The Ketchikan City Council agreed Thursday to extend dock tour vendor booth leases, but will put the food booth leases back out to bid, at the request of the lease holders.
The City of Ketchikan rents out booth space on the downtown docks each summer for vendors. Some offer tours, and others sell food to the hundreds of thousands of summertime cruise ship visitors.
The question of the leases has been deferred a couple of times, partly because of concerns about hawking. The Council talked a little about that last night, but Port and Harbors Director Steve Corporon stressed that tour vendors are not allowed to hawk.
“We allow them to talk, but they’re not supposed to talk about tours unless they’re asked,” he said.
Council Member Bob Sivertsen, who was calling in from the Alaska Municipal League meeting in Anchorage, said hawking is a problem elsewhere in the city, and he’d like to see the issue addressed by the joint city and borough cooperative relations committee.
Sivertsen added that not every vendor on the dock follows the spirit of the no-hawking rule.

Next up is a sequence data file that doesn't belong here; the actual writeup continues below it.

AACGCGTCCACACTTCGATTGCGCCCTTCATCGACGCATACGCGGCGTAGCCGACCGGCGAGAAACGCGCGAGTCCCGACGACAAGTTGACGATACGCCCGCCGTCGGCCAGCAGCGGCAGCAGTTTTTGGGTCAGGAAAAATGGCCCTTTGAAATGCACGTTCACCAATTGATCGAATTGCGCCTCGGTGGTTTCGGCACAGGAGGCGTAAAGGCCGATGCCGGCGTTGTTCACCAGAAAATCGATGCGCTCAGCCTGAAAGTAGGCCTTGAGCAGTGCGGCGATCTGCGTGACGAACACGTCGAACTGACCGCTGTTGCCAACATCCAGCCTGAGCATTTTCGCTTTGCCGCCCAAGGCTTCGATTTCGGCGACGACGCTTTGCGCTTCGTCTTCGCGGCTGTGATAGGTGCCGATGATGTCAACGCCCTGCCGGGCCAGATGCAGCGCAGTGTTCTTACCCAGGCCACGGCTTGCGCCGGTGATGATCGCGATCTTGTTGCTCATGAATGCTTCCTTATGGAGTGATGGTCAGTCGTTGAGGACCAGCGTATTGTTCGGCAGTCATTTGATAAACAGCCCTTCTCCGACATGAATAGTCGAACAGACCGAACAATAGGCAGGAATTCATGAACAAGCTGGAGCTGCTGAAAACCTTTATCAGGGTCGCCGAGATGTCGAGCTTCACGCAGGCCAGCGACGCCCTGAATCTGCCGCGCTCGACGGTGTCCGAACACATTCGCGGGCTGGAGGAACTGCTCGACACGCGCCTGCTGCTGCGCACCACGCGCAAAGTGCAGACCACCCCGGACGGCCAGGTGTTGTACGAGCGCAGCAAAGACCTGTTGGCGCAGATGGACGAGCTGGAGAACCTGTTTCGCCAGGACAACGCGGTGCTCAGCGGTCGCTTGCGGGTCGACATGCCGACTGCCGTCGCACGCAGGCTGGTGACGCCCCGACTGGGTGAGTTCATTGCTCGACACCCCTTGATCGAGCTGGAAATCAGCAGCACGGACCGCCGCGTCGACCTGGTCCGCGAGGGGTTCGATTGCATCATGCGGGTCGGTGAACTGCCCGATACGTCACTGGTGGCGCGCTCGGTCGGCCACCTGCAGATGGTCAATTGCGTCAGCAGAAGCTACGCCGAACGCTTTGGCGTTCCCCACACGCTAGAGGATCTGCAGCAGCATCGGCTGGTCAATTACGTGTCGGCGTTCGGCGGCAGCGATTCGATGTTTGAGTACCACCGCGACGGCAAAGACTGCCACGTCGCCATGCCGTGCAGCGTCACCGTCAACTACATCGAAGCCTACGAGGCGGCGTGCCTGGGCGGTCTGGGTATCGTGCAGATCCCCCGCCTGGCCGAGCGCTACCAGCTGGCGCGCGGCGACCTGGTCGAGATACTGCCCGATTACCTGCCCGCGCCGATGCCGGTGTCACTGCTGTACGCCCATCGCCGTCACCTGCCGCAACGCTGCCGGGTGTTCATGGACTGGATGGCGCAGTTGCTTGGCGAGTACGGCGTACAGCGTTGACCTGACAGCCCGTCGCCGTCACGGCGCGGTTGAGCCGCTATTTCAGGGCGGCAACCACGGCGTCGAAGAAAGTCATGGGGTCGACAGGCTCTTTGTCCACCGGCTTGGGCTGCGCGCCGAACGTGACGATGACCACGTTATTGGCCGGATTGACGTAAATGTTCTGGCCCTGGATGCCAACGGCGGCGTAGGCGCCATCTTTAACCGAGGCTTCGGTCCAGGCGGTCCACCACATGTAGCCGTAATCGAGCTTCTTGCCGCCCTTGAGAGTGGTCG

“There are some people down there that are a little more aggressive than others,” he said. “I think there was a time when they were putting ropes out, directing people and doing different things. That’s something that should be cleaned up.”
Also Thursday, the Council approved a motion for city officials to negotiate a new contract with Regional Disposal Company of Seattle to transport and dispose of the community’s solid waste. The price has gone up and unless the city can negotiate a better price, the new contract will cost about $300,000 more per year, not including an added fuel surcharge.
At the end of Thursday’s meeting, Assistant City Manager David Martin told the Council that staff will present a draft water compliance plan at the next meeting. Consultants CH2MHill will attend that meeting, and Martin says the city hopes to have Alaska Department of Environmental Conservation representatives there, as well.
The city has been struggling with water issues for a while now. A new treatment system has reduced the amount of regulated byproducts in city water, but not by enough; and the city’s source water has had high levels of coliform.
The next regular Ketchikan City Council meeting is Dec. 4.